Arbitrage and the video store
A discussion about excessive advertising over at Troppo Armadillo led me to think a bit about the fact that I never watch movies on commercial TV any more, because there are too many ads. Being an economist, I naturally like to assure myself that my conduct is rational, so I did the numbers.
The Media Watch story linked by Ken Parish indicates that TV stations are allowed 15 minutes of ads per hour, which implies that a 2-hour movie can be padded out with around 40 minutes of ads. This seems consistent with my memory of the last time I tried watching such a movie.
For most of the movies shown on commercial TV, I have the alternative option of walking to the video store up the street (10 minutes return) and hiring a video or DVD ($5 max). So, the trade-off is $5 vs 30 minutes. in effect, the TV station is paying me $10 an hour to watch ads. Since I value my time at more than $10 an hour, I choose the rental option.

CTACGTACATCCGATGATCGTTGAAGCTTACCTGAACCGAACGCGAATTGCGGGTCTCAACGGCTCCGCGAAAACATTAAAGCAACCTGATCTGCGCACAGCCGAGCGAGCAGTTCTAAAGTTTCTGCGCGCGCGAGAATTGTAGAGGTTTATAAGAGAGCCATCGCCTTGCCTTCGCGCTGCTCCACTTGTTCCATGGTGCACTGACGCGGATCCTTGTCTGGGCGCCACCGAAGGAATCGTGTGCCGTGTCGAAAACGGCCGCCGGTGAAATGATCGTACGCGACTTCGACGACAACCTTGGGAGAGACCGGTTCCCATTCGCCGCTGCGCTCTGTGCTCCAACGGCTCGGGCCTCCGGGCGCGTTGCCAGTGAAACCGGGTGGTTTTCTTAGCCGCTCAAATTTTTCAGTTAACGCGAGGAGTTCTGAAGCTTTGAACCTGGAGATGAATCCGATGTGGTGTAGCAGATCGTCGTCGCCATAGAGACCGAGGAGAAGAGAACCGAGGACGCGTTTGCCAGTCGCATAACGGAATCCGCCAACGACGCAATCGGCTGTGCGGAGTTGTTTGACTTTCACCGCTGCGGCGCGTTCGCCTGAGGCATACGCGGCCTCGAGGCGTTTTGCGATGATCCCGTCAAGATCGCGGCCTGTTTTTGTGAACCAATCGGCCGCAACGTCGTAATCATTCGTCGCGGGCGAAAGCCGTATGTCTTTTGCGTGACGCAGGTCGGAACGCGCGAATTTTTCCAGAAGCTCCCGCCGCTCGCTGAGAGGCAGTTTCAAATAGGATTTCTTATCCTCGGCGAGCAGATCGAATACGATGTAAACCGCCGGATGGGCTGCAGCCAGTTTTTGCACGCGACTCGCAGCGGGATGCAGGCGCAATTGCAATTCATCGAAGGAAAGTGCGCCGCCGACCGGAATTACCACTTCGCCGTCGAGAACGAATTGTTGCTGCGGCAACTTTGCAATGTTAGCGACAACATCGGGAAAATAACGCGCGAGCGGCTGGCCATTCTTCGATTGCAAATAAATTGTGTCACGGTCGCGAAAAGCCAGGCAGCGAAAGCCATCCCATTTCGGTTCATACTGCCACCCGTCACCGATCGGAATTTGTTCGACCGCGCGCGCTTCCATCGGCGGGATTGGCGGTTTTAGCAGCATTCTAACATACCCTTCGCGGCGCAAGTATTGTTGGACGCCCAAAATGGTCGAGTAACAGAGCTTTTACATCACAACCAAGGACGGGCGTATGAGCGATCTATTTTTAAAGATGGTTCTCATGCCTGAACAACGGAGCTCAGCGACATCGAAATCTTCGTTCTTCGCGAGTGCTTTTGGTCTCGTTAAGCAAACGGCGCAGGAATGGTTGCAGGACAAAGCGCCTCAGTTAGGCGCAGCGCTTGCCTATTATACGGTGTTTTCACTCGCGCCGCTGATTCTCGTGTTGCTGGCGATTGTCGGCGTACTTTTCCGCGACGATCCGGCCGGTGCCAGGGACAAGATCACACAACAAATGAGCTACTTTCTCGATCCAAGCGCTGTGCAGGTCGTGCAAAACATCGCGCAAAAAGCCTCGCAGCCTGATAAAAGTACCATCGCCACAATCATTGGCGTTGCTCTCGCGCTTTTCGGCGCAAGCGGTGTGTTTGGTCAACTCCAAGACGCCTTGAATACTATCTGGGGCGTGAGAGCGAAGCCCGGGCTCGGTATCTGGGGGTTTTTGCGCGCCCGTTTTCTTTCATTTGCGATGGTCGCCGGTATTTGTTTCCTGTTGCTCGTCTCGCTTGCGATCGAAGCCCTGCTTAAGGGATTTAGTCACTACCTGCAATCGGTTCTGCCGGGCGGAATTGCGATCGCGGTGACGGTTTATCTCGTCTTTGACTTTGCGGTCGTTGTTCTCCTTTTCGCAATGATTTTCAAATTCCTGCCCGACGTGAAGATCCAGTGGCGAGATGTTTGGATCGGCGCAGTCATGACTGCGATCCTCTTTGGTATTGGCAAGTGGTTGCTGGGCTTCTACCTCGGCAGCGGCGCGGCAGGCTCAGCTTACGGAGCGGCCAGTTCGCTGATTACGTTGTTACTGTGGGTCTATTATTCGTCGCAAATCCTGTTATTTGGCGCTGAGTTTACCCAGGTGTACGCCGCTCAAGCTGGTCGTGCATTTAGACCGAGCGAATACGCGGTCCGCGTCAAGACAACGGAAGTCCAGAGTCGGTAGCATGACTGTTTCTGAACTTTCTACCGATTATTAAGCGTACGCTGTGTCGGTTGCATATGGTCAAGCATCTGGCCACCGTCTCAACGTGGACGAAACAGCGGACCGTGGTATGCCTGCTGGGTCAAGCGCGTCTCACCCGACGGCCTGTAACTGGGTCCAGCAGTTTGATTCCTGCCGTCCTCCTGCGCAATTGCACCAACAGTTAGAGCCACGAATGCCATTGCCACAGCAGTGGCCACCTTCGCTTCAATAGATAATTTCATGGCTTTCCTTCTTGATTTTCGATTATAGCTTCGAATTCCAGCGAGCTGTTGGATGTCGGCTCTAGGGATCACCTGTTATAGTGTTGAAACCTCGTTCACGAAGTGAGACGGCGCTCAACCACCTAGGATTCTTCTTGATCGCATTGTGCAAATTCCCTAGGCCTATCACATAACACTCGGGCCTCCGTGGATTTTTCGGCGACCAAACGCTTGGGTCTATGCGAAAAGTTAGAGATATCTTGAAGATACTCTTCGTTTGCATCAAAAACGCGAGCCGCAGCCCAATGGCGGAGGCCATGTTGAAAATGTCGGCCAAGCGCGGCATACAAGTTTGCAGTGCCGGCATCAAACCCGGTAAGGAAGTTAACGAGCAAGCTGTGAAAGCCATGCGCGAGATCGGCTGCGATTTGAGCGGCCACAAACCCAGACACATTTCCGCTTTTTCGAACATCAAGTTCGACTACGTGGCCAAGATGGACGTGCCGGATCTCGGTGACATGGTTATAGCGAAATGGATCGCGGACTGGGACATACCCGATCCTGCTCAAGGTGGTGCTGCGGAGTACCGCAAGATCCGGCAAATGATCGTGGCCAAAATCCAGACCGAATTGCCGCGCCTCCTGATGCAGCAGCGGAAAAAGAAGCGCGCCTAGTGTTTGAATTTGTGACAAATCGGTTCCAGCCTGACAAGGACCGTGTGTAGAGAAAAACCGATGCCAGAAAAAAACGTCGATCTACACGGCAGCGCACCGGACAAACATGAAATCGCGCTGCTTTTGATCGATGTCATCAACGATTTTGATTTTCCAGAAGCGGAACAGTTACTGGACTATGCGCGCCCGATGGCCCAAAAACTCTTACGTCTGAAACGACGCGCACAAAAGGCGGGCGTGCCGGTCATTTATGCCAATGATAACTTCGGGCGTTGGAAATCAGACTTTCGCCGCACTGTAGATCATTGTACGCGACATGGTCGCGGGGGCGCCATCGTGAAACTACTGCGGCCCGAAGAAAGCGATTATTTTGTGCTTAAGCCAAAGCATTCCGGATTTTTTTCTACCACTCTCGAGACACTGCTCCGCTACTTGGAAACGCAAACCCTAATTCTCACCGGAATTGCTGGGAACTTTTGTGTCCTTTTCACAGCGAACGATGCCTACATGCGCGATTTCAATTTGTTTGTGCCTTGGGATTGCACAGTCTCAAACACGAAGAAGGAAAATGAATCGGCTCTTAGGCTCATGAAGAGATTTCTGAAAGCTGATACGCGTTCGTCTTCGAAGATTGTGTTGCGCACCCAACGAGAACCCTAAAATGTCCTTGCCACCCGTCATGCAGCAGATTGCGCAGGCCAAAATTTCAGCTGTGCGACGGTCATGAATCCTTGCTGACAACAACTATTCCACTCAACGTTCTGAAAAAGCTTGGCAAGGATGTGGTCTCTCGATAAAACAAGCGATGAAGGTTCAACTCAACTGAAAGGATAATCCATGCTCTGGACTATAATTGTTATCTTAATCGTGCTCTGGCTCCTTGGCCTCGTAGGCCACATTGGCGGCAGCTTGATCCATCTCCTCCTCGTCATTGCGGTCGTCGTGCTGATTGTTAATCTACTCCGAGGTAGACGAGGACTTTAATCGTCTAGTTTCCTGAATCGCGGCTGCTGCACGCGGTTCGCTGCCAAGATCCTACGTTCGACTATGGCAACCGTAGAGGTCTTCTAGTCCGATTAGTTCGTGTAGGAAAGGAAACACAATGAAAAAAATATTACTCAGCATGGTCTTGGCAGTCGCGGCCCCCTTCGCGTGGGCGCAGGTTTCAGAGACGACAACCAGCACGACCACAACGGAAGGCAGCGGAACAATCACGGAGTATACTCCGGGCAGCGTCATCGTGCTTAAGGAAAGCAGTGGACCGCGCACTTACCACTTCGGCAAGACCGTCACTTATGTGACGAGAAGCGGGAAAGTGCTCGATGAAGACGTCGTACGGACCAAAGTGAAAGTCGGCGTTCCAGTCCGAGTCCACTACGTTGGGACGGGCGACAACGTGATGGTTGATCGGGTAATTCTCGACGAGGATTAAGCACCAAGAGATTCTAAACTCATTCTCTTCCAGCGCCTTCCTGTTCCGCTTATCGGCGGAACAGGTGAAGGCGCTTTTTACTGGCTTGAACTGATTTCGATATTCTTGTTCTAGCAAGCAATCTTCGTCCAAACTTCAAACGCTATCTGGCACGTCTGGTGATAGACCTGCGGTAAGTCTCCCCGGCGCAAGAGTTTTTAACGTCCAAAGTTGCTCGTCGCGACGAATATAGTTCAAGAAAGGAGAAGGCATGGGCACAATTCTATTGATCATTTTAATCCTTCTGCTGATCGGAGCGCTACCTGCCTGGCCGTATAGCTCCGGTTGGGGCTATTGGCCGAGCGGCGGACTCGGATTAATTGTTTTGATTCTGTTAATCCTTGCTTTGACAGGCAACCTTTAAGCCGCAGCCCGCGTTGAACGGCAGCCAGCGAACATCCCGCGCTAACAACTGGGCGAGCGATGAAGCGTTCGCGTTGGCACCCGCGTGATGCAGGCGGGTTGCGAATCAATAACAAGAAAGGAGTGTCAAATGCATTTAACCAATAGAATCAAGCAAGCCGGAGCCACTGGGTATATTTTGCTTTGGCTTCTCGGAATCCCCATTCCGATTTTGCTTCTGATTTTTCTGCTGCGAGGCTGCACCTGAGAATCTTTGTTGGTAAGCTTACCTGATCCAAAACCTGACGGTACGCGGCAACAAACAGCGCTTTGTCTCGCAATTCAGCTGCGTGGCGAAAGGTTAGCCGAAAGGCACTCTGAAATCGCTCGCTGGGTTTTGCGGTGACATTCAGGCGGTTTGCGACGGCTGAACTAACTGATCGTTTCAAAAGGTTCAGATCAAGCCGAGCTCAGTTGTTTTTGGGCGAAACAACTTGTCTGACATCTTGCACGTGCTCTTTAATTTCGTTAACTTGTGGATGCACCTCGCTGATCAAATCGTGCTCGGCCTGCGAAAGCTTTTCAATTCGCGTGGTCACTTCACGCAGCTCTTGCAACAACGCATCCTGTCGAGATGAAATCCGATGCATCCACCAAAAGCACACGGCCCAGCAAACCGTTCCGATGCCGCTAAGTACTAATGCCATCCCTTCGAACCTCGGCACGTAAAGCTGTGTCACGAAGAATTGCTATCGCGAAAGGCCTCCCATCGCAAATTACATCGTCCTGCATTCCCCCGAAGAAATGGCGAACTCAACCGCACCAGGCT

This seemed convincing to me, but how generally applicable is it? Not everyone lives as close to a video store as I do, but then you can always rent a week’s worth of videos at a time, so the allocation of 10 minutes per movie seems reasonable. As regards the $10 an hour, I have, I think it a perfect arbitrage argument. The average video store pays $10 an hour, usually has casual work going, and, in most cases, will let the staff borrow reasonable numbers of videos free of charge.
fn1. I’m ignoring tax here, but if your marginal tax rate is an issue your time is worth more than $10 an hour.